Now that you know what each enemy piece does (and are familiar with your own pieces, too), it’s time to get ready for a match. Before starting a chess game, you’ll need to set up the board. Luckily, this is a pretty easy and quick process that will also give you a hint about the importance of each piece. Chess is played on a board with 64 squares, alternating between light and dark colors.
Each player starts with 16 pieces: one king, one queen, two rooks, two knights, two bishops, and eight pawns. Set up the board so that each player has a light square in the bottom-right corner. The black and white pieces should mirror each other, and both need to be placed in two ranks, with the front one consisting of eight pawns each.
The back row houses all of the power pieces, with the rooks placed on the edges of the board, followed by the knights and bishops, and finally, the king and queen. The white queen is set up on the light/white square, while the black queen goes on the black/dark square.
Part III – Basic Gameplay
Before you can start concocting a grand chess strategy, you first need to understand how the game works, so let’s talk about some gameplay basics.
White always moves first in chess, and the first moves will have to involve moving one of your pawns from the front row or horsing around with one of your knights right away. They are the only two pieces you can move at the start of the game since all the others will be blocked from moving.
Checkmate is the ultimate goal of the game and signifies a victorious end for the attacking player. It occurs when the king is under direct attack (in check) and cannot escape capture on the next move. It means the defending player has no legal moves to avoid capture, and as a result, the game ends with the defending player losing.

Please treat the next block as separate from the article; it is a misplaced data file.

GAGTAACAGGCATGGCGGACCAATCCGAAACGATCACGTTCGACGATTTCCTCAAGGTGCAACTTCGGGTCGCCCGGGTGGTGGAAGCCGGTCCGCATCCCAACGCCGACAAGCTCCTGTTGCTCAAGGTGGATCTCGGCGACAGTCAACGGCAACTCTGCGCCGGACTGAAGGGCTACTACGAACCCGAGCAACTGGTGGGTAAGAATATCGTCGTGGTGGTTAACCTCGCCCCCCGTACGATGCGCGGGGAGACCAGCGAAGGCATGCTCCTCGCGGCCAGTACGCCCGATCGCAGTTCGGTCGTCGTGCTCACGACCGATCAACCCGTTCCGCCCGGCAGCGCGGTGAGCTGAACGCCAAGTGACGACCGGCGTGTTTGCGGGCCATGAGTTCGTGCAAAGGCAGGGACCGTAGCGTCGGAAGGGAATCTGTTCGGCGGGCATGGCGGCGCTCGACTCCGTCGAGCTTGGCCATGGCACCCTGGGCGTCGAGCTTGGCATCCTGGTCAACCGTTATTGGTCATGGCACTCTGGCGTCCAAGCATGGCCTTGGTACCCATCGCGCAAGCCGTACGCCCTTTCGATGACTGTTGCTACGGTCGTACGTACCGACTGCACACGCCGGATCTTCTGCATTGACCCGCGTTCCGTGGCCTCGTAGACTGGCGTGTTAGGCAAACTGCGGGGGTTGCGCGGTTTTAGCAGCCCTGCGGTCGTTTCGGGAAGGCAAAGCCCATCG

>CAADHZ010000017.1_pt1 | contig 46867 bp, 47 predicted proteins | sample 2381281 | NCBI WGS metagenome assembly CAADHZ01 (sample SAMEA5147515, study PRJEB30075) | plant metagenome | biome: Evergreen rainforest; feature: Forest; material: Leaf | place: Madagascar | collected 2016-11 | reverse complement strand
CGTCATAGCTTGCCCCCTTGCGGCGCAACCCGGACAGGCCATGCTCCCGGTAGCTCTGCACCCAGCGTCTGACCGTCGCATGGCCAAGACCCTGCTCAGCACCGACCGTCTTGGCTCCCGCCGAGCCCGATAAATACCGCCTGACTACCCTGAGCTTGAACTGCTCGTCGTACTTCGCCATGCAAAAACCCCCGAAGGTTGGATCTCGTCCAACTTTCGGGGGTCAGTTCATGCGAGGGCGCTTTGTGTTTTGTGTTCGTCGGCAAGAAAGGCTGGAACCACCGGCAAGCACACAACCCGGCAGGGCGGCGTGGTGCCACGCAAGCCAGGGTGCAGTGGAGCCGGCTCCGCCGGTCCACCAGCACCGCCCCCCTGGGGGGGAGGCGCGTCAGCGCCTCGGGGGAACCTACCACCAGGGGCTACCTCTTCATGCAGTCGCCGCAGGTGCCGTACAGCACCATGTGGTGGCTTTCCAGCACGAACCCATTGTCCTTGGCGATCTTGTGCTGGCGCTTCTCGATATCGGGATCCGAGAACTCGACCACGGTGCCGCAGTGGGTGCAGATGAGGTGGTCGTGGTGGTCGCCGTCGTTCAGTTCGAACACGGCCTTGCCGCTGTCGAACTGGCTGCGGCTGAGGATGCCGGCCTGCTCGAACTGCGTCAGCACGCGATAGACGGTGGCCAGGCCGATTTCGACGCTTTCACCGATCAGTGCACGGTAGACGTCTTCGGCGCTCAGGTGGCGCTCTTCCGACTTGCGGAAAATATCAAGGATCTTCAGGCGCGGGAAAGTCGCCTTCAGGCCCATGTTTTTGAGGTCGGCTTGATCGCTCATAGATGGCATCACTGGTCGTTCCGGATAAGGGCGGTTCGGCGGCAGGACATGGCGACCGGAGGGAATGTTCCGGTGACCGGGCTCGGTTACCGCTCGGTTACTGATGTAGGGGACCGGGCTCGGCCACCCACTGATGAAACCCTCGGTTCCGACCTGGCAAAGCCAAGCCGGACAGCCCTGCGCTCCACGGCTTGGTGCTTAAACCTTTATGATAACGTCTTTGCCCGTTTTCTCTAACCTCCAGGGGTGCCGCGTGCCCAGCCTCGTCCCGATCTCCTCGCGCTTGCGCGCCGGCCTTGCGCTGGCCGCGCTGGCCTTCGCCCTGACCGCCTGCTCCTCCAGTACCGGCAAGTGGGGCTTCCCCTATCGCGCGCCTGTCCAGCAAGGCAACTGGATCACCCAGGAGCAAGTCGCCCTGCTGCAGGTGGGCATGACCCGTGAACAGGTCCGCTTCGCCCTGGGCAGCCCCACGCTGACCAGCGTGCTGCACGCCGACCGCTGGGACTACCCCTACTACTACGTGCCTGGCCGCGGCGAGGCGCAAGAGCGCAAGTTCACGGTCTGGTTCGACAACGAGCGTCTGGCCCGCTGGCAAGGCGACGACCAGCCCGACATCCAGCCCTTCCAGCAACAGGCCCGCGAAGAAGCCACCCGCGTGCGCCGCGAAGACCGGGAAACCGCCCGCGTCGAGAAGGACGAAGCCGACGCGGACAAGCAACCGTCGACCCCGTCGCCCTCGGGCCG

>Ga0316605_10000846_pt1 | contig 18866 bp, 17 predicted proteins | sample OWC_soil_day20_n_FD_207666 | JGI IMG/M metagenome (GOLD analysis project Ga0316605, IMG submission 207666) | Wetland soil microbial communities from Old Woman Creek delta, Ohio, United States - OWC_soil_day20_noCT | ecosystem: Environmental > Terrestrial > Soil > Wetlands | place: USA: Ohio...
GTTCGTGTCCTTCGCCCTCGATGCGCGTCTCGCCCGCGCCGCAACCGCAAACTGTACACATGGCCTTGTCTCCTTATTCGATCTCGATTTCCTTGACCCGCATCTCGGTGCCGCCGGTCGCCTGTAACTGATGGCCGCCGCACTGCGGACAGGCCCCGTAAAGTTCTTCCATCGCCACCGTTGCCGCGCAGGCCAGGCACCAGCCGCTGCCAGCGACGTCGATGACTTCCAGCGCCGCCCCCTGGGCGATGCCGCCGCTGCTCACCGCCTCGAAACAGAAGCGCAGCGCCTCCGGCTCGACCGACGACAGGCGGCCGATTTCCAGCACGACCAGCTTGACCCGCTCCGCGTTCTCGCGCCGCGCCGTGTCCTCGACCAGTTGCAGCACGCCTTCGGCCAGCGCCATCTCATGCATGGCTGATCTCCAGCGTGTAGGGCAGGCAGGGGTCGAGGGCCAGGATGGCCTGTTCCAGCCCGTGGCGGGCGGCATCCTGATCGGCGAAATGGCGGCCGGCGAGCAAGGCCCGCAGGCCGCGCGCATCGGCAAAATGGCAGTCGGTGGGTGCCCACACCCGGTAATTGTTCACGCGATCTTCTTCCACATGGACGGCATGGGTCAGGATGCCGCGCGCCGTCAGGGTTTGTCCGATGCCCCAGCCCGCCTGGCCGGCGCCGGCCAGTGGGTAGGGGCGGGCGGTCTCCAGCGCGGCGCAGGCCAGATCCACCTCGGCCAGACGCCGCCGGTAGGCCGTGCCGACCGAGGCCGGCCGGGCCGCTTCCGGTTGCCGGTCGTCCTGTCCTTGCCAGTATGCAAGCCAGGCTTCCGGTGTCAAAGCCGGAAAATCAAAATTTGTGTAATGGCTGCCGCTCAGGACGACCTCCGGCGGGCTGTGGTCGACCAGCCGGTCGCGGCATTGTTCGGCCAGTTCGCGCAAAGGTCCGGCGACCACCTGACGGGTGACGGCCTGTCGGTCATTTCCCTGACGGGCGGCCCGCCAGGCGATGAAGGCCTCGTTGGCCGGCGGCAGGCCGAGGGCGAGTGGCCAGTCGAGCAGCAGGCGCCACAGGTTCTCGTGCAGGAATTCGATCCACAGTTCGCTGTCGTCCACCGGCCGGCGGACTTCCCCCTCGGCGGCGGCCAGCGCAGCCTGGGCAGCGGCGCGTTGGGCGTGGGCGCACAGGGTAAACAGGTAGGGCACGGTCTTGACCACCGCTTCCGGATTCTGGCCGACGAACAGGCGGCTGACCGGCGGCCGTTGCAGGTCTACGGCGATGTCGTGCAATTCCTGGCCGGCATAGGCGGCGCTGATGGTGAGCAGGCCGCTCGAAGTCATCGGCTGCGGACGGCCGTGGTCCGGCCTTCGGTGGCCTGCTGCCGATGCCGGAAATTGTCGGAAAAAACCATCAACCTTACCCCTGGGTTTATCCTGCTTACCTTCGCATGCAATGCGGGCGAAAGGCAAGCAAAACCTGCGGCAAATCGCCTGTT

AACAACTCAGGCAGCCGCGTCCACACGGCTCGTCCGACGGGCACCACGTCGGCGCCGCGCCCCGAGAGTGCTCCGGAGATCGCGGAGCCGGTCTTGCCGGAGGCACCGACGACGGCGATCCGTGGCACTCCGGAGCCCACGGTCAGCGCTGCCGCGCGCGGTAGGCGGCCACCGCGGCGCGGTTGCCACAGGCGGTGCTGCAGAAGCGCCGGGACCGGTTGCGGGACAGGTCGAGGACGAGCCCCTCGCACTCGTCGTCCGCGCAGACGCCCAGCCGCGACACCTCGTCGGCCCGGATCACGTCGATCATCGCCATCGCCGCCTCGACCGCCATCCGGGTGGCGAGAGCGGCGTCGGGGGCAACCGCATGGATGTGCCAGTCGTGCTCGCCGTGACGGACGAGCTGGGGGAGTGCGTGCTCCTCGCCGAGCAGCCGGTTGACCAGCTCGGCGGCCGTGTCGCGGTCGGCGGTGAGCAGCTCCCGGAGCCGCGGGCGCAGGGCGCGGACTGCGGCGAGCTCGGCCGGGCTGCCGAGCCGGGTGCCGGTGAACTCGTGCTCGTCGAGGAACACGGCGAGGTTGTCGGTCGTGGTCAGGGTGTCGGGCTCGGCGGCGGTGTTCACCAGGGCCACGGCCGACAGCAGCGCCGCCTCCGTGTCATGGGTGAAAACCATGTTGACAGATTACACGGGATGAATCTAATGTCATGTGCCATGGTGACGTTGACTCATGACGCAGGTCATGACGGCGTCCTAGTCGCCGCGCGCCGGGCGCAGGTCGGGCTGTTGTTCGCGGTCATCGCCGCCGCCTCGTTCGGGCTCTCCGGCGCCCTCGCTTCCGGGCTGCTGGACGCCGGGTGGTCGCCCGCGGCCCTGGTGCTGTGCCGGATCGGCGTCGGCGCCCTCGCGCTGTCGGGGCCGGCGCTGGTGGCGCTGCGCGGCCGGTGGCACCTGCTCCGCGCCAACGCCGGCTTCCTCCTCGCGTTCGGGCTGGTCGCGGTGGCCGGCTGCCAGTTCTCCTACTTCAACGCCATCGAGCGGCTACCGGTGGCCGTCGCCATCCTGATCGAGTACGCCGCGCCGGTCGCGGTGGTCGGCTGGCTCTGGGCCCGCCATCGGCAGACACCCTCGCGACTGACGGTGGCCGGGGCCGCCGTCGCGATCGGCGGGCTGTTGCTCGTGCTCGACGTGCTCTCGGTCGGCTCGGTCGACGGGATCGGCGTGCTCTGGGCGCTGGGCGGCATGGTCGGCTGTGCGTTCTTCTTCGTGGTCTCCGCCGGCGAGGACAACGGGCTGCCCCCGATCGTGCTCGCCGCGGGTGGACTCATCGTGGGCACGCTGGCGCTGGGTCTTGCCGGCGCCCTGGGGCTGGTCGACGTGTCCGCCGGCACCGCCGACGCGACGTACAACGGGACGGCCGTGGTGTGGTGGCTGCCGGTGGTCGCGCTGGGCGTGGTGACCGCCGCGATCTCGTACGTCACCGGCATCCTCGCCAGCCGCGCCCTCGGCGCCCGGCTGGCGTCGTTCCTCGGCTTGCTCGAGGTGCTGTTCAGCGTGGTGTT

On the other hand, a stalemate is a unique situation where a player, whose king is not in check, has no legal moves to make. In this case, the game ends in a draw or a tie, and neither player wins. Stalemate happens when a player’s king is blocked or positioned in such a way that it can’t make a legal move without putting their own king in check. This usually occurs when one player has only a king on the board and the opponent is trying to checkmate it but fails. While the game ended in a draw, it can be considered a strategic win for the player who managed to force the stalemate.
In summary, checkmate is a winning scenario for the attacking player when the opponent’s king has no escape from capture, while stalemate is a draw when the player to move has no legal moves left and their king is not in check.
There are two other ways the game can end in a draw. If no player captures or moves a pawn for fifty consecutive moves, the game immediately ends in a draw. Additionally, if players repeat the same moves and the position of their pieces without actually changing the board for three consecutive turns, any player can claim a draw and end the game.
Both rules were introduced to prevent players from unnecessarily prolonging the game.
Players can also retire early if they realize they have no chance of winning or agree to a draw if they come to a standstill and are unable to make meaningful progress. Professional tournaments often have timers for each player, and letting the clock run out by taking too long to plan your moves will also count as a forfeit.
Key Gameplay Concepts:
The process of capturing and removing pieces from the board is a fundamental facet of the game, but there is a lot more to this game. A comprehensive grasp of these essential concepts is imperative for players of all calibers, so let us cover them all, from the basic to the advanced ones.
Capturing and Removing Pieces from the Board:
When you move a piece to a square occupied by an opponent’s piece, you capture that piece and remove it from the board. Captured pieces are no longer in play and cannot be used again. Remember that each piece on the board has a different move set and, conversely, captures other pieces in different ways.
When planning your next chess move, always be aware of the enemy positions and try to move to capture pieces that aren’t adequately protected while protecting your own. Be aware that advanced players will often deliberately sacrifice even powerful pieces to set up a chain of moves that will pay off later, so always think carefully before jumping at a chance to capture enemy pieces.